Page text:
Category Archives: Remedies and Procedure

Partlett and Zwier, ‘Non-Disclosure Agreements, Liquidated Damages and Arbitration in Context: Contracts Drawn for Good or Evil’

Abstract Why are Non-Disclosure Agreements not simply a matter of providing for the liberty interests of the parties to enter into contracts that they choose to make with each other? As a start, we want to offer an analysis of a cornerstone of such contracts, the prescription of agreed damages commonly referred to as liquidated […]

Ancient Order of Foresters in Victoria Friendly Society Ltd v Lifeplan Australia Friendly Society Ltd

“The High Court has dismissed an appeal against a decision of the Full Federal Court of Australia regarding the principles governing the causal link required for the imposition and calculation of an account of profits where profits were made by a knowing participant in a dishonest and fraudulent breach of fiduciary duty, and has allowed […]

Issacharoff and Marotta-Wurgler, ‘The Hollowed Out Common Law’

Abstract The electronic marketplace poses novel issues for contract law. Contracts created through browsewrap, clickwrap, and shrinkwrap (contracts whose embedded terms are only available after purchase) poorly fit doctrines that emerged from face-to-face offer and acceptance, the mutual execution of a common set of documents, or the rituals of mass market transactions involving physical fine […]

‘No compensation for Google data breaches’

“Most of us resignedly consent to the use of cookies in order to use internet sites, vaguely aware that these collect information about our browsing habits in order to target us with advertisements. It’s annoying, but does it do us any harm? That is the question that came up before Warby J in a preliminary […]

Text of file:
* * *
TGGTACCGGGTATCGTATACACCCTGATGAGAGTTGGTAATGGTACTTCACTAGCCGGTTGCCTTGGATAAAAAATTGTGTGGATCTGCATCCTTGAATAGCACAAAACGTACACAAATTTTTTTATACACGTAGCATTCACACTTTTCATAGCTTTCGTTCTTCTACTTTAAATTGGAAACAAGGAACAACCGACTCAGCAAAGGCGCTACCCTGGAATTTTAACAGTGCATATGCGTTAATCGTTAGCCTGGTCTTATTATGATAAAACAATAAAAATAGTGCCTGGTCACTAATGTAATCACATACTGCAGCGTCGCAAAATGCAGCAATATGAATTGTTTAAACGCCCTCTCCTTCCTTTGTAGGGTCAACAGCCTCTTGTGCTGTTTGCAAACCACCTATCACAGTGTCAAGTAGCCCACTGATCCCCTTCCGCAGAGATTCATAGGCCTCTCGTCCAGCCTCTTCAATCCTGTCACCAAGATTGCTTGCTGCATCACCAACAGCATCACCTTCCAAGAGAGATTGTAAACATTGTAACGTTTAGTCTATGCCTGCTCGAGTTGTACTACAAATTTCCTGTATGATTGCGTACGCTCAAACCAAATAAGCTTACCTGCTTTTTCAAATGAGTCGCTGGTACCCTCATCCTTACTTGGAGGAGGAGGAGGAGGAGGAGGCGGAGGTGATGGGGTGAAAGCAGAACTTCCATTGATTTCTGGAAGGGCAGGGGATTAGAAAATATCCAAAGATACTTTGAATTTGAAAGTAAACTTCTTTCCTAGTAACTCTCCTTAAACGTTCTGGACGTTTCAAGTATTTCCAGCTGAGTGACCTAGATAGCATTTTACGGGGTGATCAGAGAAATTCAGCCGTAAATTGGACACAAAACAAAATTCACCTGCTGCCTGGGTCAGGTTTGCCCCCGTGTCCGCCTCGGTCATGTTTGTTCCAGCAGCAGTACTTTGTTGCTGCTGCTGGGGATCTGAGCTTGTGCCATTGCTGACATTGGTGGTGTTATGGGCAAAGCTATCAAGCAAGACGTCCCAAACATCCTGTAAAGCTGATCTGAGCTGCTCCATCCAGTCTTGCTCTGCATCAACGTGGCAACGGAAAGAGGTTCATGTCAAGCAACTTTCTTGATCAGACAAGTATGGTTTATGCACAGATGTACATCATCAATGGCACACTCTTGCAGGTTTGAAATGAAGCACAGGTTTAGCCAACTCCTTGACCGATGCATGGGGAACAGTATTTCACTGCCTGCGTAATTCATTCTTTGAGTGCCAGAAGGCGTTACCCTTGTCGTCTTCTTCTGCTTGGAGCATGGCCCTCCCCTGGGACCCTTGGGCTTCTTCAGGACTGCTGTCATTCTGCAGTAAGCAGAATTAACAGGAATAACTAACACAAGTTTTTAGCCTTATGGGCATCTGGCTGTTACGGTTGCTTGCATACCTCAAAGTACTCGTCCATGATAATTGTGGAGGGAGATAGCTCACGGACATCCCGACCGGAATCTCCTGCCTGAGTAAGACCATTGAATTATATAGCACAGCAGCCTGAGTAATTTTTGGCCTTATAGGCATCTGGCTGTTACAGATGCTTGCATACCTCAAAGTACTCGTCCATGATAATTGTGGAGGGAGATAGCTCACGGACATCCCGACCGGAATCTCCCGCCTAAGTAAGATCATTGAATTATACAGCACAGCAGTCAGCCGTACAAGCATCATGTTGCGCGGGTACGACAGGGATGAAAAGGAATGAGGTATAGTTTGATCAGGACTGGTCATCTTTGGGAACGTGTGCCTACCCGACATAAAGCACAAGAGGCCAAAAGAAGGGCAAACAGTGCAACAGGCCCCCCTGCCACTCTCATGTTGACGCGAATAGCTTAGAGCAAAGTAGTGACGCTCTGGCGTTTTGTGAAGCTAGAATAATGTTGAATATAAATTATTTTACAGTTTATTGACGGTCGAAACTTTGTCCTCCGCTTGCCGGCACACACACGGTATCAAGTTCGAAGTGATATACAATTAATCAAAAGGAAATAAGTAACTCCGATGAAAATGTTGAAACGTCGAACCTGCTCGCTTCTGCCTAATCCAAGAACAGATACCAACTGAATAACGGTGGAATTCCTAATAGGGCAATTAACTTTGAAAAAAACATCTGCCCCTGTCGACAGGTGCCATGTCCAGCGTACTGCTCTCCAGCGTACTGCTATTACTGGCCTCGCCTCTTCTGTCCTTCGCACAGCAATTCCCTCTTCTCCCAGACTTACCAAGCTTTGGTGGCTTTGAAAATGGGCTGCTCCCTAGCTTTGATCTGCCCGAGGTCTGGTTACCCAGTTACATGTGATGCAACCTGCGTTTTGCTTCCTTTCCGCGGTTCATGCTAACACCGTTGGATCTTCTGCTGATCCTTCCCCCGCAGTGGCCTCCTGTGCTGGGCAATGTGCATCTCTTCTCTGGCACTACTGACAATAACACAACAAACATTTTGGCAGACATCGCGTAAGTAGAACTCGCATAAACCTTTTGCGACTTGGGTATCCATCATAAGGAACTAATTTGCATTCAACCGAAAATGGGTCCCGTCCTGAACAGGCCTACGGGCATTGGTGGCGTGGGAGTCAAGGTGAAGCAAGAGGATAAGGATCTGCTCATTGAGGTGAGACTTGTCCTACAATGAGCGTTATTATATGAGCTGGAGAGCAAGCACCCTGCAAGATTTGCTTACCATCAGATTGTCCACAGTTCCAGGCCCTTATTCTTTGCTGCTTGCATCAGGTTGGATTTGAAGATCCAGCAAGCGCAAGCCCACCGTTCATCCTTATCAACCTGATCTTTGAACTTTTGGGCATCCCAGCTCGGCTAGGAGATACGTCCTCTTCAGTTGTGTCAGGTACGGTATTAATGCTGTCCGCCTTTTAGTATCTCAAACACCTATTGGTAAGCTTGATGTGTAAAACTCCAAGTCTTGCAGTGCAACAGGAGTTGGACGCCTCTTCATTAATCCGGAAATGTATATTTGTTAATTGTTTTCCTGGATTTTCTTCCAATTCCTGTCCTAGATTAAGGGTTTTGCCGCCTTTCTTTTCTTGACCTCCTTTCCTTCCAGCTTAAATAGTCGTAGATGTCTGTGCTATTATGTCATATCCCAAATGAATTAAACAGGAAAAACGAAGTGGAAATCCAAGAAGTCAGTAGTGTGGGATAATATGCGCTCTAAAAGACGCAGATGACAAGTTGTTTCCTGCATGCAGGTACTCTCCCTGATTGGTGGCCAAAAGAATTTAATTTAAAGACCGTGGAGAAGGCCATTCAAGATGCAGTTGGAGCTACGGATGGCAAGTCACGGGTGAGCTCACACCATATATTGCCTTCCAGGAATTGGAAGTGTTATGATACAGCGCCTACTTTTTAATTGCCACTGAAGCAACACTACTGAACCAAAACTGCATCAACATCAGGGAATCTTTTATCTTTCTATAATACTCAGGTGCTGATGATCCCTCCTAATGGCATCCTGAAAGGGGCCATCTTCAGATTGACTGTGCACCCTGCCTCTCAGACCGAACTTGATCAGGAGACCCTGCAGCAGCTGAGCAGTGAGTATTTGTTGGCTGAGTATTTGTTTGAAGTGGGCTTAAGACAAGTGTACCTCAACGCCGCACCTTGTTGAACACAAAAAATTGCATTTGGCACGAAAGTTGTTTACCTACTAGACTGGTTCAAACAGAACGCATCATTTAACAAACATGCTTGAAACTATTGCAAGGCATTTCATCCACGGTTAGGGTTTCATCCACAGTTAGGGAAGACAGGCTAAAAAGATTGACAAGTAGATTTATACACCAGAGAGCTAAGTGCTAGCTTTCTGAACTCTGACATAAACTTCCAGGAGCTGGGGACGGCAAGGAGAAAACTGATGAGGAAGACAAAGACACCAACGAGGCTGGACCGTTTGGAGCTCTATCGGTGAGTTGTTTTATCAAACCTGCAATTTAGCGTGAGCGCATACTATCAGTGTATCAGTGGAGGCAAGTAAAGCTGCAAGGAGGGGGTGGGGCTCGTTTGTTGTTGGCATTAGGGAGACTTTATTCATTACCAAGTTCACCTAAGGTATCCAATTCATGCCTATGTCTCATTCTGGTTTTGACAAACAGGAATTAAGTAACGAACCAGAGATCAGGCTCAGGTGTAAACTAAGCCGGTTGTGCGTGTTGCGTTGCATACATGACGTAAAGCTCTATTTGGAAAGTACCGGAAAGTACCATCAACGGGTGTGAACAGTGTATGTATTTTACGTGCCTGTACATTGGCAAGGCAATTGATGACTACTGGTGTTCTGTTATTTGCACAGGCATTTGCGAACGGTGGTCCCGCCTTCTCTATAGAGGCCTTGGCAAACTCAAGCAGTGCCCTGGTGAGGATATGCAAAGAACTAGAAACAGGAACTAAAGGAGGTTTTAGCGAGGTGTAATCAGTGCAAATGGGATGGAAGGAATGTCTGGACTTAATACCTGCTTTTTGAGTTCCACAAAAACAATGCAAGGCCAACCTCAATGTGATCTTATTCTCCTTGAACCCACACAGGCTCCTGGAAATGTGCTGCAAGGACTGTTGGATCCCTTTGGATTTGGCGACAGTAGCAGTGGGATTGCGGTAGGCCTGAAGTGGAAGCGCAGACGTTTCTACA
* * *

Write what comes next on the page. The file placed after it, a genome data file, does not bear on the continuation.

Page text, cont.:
Kathleen Renaud, ‘Apples to Oranges? Gendered Damages in Personal Injury Litigation: A Focus on Infant Claims’

Abstract For infant plaintiffs, personal injury litigation damage awards for loss of earning capacity are highly speculative. To quantify damages, courts rely on general population statistics and often consider the gender of the plaintiff. This article examines ways in which courts have discounted damages to minor female plaintiffs. The author notes that this discounting broadly […]

Jonathan Morgan, ‘Abolishing personal injuries law? A response to Lord Sumption’

Introduction Lord Sumption has frequently delivered speeches that provoke public debate. His 2017 lecture to the Personal Injuries Bar Association will surely do so too. Its very title, a ‘Project’ of “Abolishing Personal Injuries Law’, is incendiary. The provocation is welcome, and indeed overdue. As Lord Sumption observes, the high-water mark of reform came with […]

Jonathan Sumption, ‘Abolishing personal injuries law – a project’

Introduction It is now exactly twenty years since Patrick Atiyah published The Damages Lottery, one of the most eloquent polemics ever to be directed against a firmly entrenched principle of law. Professor Atiyah was concerned with the law of negligence generally. But his book has generally been treated as an attack on personal injuries law […]

Stephen Smith, ‘The Structure of Remedial Law’

Abstract Notwithstanding its practical and, at least in the common law, historical importance, remedial law as a legal category has attracted little attention. The kinds of broad questions that courts and commentators regularly ask about the scope, nature, and aims of substantive law subjects such as contract law and tort law have not been asked […]

AKC Koo, ‘The role of the English courts in alternative dispute resolution’

Abstract The purpose of this article is to examine the interaction between the court and alternative dispute resolution (ADR) in the legal administration of civil justice. It addresses the following questions. What is the relationship between ADR and the concept of justice? How do we make sense of the anti-ADR views, in particular the serious […]

Mark Forwood, ‘Whither no-fault schemes in Australia: Have we closed the care and compensation gap?’

Abstract No-fault compensation in New Zealand, the Woodhouse report and statutory reforms to civil liability motivated consideration of no-fault schemes in Australia. In 2011, the Productivity Commission recommended adoption of a National Injury Insurance Scheme. Since 2016, the NDIS has developed nationally, followed by variations of the NIIS for motor vehicle and workplace accidents. Compensation […]